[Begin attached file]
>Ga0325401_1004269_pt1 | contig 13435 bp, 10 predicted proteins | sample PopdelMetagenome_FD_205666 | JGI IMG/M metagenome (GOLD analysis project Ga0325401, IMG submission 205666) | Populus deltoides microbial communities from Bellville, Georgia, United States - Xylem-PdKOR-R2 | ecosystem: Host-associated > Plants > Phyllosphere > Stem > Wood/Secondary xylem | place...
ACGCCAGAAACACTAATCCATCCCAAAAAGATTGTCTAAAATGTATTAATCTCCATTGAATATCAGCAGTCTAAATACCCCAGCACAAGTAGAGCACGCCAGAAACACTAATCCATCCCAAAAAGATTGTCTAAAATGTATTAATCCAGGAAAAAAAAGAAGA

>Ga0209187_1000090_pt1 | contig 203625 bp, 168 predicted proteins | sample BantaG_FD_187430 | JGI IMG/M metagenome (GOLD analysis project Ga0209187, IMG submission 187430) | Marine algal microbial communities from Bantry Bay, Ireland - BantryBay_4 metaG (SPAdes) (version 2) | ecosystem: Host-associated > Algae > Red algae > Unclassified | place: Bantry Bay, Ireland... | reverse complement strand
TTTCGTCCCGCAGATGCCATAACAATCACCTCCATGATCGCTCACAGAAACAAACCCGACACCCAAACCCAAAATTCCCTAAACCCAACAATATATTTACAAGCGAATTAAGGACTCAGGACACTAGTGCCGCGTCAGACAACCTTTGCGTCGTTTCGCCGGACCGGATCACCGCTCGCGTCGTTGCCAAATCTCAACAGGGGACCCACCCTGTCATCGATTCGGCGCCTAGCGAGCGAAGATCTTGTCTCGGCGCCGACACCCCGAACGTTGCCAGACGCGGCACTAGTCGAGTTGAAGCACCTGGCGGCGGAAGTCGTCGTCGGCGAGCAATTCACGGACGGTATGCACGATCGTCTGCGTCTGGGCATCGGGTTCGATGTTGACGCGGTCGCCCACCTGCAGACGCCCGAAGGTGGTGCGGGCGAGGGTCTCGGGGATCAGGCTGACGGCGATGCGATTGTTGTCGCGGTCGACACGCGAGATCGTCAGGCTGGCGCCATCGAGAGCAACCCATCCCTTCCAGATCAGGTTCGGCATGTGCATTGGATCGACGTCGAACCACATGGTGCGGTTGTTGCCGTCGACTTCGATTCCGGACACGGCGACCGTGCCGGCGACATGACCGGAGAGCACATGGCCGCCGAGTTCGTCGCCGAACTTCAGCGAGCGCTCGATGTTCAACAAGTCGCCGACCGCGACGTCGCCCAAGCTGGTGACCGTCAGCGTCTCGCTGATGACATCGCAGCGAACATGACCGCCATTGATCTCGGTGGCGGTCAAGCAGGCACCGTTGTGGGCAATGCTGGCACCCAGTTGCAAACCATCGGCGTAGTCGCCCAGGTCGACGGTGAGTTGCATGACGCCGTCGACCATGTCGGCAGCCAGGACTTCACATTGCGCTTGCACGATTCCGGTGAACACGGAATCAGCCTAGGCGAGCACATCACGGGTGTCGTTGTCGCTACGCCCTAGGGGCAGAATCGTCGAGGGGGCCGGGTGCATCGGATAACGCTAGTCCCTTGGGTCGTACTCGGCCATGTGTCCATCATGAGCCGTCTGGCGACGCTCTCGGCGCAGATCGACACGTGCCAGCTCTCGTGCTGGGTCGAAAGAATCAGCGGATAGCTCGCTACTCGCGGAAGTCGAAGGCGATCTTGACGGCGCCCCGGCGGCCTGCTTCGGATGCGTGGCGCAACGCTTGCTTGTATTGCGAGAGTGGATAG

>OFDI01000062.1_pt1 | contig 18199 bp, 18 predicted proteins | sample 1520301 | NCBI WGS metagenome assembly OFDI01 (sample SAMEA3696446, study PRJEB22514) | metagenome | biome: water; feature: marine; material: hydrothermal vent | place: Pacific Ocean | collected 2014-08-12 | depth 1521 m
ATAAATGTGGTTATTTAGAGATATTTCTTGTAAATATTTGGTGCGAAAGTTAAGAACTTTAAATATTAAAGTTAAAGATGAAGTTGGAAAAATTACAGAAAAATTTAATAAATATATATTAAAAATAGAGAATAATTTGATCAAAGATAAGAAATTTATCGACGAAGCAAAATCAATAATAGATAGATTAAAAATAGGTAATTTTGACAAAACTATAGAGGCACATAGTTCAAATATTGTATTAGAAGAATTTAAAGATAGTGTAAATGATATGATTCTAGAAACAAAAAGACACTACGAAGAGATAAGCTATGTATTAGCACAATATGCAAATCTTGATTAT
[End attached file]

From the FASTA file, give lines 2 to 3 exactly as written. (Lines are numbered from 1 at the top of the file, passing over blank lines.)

ACGCCAGAAACACTAATCCATCCCAAAAAGATTGTCTAAAATGTATTAATCTCCATTGAATATCAGCAGTCTAAATACCCCAGCACAAGTAGAGCACGCCAGAAACACTAATCCATCCCAAAAAGATTGTCTAAAATGTATTAATCCAGGAAAAAAAAGAAGA

>Ga0209187_1000090_pt1 | contig 203625 bp, 168 predicted proteins | sample BantaG_FD_187430 | JGI IMG/M metagenome (GOLD analysis project Ga0209187, IMG submission 187430) | Marine algal microbial communities from Bantry Bay, Ireland - BantryBay_4 metaG (SPAdes) (version 2) | ecosystem: Host-associated > Algae > Red algae > Unclassified | place: Bantry Bay, Ireland... | reverse complement strand